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Old 10-06-2015, 05:41 PM   #2140 (permalink)
e*clipse
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Quote:
Originally Posted by MPaulHolmes View Post
I have learned 1000 ways how not to make a light bulb. haha. Trying a couple more things out. I think my "filtering" idea and assuming that current and voltages and derivatives are perfect sine waves is sufficiently wrong as to make it not work stably.

With respect to code organization, Maybe we could have it both ways. The code does need to be broken up into separate files that are organized according to what they do, just to make things easier to follow. The "main" file is over 2000 lines long at the moment. Maybe there could be a file designated "encoder induction FOC" that has a bunch of functions. Then, another file that has "sensorless induction", and another file that is "encoder permanent magnet", and one that is "resolver permanent magnet", etc... or something to that affect, and you could link all the files if you want, or leave off a file or 2 if you want and it wouldn't affect compilation?
Paul - exactly what I was trying to get at.

danibjor - back when I was first learning to program, (Attempting games like Astroids on a Commodore "CBM") I made code that, um, worked with all sorts of "If" and "goto" type statements that jumped all over the place. Fortunately, it was only me who used that code, and I could barely follow it after a while. Another way to make unreadable code is to rely completely on interrupts. That can even confuse the computer if you're not careful.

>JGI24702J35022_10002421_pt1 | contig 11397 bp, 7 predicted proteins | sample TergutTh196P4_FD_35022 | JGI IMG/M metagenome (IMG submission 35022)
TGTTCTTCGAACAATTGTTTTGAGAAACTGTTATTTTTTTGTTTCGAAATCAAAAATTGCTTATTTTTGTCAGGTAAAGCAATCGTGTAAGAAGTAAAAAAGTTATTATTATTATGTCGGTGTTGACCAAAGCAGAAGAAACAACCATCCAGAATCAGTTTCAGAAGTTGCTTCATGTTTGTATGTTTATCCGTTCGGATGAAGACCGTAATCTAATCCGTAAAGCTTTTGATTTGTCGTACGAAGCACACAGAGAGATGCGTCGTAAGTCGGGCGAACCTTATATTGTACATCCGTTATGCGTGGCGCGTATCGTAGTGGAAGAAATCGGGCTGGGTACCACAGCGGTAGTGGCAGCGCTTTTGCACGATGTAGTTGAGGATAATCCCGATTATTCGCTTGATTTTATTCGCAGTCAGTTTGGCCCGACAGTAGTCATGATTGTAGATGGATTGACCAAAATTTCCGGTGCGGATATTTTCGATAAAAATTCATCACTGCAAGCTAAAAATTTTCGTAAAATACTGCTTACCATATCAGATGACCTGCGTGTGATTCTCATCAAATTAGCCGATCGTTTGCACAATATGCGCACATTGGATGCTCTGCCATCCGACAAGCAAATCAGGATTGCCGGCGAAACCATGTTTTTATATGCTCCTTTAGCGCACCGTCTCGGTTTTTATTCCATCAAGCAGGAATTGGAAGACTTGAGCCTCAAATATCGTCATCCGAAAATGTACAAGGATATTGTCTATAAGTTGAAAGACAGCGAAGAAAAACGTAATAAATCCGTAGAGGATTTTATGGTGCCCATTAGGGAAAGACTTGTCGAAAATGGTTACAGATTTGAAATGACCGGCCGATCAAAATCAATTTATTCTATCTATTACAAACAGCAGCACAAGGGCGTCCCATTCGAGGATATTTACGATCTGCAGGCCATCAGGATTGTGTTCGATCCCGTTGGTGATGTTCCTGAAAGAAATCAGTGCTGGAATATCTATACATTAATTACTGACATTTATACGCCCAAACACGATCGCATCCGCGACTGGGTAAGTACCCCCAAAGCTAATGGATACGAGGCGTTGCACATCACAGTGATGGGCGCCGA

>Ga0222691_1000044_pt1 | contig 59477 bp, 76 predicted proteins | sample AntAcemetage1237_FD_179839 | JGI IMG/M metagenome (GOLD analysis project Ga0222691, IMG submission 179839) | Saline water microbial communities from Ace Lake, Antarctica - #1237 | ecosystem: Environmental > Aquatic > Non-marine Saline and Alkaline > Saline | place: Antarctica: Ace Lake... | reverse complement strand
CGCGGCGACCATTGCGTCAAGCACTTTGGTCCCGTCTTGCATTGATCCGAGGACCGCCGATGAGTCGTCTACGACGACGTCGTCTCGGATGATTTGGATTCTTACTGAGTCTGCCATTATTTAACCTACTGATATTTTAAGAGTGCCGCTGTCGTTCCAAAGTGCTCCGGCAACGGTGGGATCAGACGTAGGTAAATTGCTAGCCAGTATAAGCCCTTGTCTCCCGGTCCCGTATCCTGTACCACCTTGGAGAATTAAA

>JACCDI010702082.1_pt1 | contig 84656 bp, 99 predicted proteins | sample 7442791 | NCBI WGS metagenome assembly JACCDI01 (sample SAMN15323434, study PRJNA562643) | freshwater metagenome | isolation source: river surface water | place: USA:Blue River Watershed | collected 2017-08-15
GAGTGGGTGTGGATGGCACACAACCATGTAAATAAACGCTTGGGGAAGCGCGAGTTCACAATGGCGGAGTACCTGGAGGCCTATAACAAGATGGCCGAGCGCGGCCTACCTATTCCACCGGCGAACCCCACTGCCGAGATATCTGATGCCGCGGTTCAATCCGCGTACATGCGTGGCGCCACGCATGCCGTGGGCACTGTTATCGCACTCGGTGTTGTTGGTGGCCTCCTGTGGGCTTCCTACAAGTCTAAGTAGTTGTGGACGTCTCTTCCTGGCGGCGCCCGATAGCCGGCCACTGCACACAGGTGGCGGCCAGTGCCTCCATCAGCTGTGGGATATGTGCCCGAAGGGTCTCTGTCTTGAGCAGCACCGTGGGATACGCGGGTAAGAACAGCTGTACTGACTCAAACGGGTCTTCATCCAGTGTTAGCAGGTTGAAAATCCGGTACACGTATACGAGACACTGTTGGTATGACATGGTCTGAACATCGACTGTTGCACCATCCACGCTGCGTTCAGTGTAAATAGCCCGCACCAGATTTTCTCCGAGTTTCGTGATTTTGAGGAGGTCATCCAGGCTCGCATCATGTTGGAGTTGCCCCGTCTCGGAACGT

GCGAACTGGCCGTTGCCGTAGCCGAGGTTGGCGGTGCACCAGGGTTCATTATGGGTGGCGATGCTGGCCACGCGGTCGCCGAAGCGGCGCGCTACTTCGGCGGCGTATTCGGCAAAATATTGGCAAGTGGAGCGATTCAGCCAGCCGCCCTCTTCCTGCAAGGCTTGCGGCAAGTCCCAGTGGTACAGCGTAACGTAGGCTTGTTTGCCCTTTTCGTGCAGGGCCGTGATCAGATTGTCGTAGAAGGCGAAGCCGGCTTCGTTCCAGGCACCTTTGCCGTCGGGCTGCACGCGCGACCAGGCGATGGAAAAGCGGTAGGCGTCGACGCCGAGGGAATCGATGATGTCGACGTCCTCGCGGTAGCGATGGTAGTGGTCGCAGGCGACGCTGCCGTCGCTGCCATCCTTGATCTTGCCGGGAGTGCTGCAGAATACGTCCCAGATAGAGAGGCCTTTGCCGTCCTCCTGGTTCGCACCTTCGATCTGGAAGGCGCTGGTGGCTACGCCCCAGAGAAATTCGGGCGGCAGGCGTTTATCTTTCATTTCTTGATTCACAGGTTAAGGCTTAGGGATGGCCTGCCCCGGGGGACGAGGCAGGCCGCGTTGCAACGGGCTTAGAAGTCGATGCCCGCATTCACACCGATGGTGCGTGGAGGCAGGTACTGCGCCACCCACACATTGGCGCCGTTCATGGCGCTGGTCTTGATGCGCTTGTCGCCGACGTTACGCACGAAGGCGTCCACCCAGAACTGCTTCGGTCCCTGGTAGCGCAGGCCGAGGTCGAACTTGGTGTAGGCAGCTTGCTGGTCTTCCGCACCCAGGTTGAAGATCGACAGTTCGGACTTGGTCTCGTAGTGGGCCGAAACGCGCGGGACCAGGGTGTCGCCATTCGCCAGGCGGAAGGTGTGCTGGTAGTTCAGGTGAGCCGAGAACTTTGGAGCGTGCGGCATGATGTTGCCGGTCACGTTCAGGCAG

Also, we don't have all the MIPs we want. Paul is doing some amazing programming to reduce the amount of CPU cycles used in critical functions. This philosophy of respecting the limited resources is very wise, IMHO. This is where jumping around with multiple "IF" statements can squander criticle CPU cycles that were carefully saved in another part of the program.

The program does not have to be broken into different programs - that's just one way of accomplishing this. Another option would be to break the jobs into separate functions ( Like Paul is saying ). If you don't need to deal with slip because you're running a synchronous motor, the program can simply ignore the rotor flux speed and rotor flux angle functions. If you have an encoder and you need the rotor position, there's a function for that - different, but with similar output from the resolver position function.

If a person wants to add some custom capability to their code, it would be relatively do-able because it could be added as a function.

All that is really required is organizational: How variables are shared; what variables are used, timing priorities, etc.

- E*clipse

Last edited by e*clipse; 10-06-2015 at 06:17 PM.. Reason: spelling
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